Interface rupture of thin film on the cooling substrate
Tan, Sherlyn ShiHui
Date of Issue2016
School of Mechanical and Aerospace Engineering
Thin film rupture plays a big role in industrial applications such as coating, cleaning and lubrication. This report first explores the possibility of observing rupture occurrences under horizontal temperature gradient. It was done by heating two uncoated wires (in the shape of two concentric circles with different diameters and affixed onto substrate) at different voltages, and with ethanol between the two circles. No rupture was observed as ethanol was found to be receding only. The vertical temperature gradient was created by the temperature difference between the substrate placed on the hollow metal block (cooled using a circulator), and the surrounding. Analysis of the data revealed that the method of sliding the working fluid across the substrate (to generate thin film) yielded more accurate results than the method of holding two substrates together and sliding one away. General trend analysis of experimental results agreed that as temperature increased, the average time taken for the rupture to attain a certain size decreased while the average number of rupture regions increased. The average number of rupture regions on the hydrophobic Poly(methyl methacrylate) (PMMA) for all temperatures were found to be higher than those on the hydrophilic microscopic glass. Thus, it suggests that a substrate with lower wettability promotes rupture more than one with higher wettability. The decrease in average number of rupture region as temperature decreased was explained by the Marangoni effect. Rupture formation was prevented as surrounding ethanol of a lower surface tension was encouraged to fill in the depressed region of a higher surface tension. Future work is recommended to focus on the vertical temperature gradient and to make use of the confocal optical sensor to accurately determine the film thickness and its changes as the rupture occurs. Lastly, a literature review on thermocapillary flow has led to the design of a circular chamber to overcome design flaws in past studies and to be the basis of future study of the thermocapillary convection and its associated instabilities in thin film evaporation.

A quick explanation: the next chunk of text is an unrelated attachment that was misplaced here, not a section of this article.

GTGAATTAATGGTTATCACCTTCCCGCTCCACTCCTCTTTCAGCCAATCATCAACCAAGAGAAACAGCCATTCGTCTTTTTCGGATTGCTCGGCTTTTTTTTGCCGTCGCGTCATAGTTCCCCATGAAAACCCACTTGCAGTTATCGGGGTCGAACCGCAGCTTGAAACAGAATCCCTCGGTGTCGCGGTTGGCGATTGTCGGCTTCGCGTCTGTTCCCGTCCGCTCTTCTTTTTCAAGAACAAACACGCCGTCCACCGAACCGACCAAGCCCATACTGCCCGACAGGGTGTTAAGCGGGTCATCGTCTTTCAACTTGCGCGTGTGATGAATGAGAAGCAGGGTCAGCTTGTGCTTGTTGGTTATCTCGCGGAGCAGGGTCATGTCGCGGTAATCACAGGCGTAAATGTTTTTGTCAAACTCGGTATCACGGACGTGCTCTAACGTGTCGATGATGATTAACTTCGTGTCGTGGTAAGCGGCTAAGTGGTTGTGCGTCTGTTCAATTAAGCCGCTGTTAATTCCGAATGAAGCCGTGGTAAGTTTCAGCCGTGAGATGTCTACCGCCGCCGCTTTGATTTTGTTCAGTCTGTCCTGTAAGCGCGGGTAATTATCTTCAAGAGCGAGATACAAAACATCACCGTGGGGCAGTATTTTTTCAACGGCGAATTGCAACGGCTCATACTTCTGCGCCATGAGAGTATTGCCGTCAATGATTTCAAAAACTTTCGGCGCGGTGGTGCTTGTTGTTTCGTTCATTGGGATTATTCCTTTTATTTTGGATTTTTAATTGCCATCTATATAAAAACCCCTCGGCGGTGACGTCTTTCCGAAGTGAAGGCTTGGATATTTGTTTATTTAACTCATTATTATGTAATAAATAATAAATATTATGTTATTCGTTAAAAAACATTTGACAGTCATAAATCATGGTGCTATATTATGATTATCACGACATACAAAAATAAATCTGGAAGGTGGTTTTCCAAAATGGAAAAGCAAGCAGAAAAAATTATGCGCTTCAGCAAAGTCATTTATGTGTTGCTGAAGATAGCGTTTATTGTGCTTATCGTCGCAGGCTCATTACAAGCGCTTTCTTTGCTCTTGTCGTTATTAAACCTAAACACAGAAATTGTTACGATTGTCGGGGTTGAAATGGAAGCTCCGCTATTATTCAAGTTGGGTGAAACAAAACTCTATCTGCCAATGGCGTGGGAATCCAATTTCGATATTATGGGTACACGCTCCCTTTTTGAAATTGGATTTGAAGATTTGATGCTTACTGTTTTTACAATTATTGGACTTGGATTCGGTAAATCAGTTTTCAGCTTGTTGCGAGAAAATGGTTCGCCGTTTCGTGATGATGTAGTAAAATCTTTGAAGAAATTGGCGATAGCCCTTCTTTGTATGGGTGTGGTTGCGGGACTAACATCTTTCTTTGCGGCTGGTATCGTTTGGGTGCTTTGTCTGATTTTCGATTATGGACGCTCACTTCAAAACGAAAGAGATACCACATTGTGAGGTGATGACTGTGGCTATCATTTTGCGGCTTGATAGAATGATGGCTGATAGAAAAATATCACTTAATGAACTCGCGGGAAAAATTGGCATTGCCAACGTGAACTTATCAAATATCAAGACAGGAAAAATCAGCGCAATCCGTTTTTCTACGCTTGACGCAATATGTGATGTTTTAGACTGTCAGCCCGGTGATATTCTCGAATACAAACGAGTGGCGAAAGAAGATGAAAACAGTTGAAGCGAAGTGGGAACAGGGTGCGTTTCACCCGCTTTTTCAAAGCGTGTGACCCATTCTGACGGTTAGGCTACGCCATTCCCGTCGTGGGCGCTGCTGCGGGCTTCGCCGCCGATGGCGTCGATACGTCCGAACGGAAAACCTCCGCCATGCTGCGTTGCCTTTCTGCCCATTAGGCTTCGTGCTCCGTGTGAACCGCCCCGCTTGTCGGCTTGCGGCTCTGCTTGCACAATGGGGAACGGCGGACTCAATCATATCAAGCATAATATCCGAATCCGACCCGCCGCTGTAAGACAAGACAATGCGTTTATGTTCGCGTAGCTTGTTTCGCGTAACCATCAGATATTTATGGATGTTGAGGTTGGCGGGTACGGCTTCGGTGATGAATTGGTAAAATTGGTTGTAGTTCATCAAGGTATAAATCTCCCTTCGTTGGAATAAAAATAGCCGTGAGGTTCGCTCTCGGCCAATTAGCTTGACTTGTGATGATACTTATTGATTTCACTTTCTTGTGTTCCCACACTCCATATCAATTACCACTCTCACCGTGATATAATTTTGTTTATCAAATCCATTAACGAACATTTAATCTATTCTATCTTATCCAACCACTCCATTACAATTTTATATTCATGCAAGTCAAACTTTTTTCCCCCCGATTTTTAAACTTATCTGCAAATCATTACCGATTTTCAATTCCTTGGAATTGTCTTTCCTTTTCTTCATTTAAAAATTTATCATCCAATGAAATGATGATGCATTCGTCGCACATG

Final Year Project (FYP)
Nanyang Technological University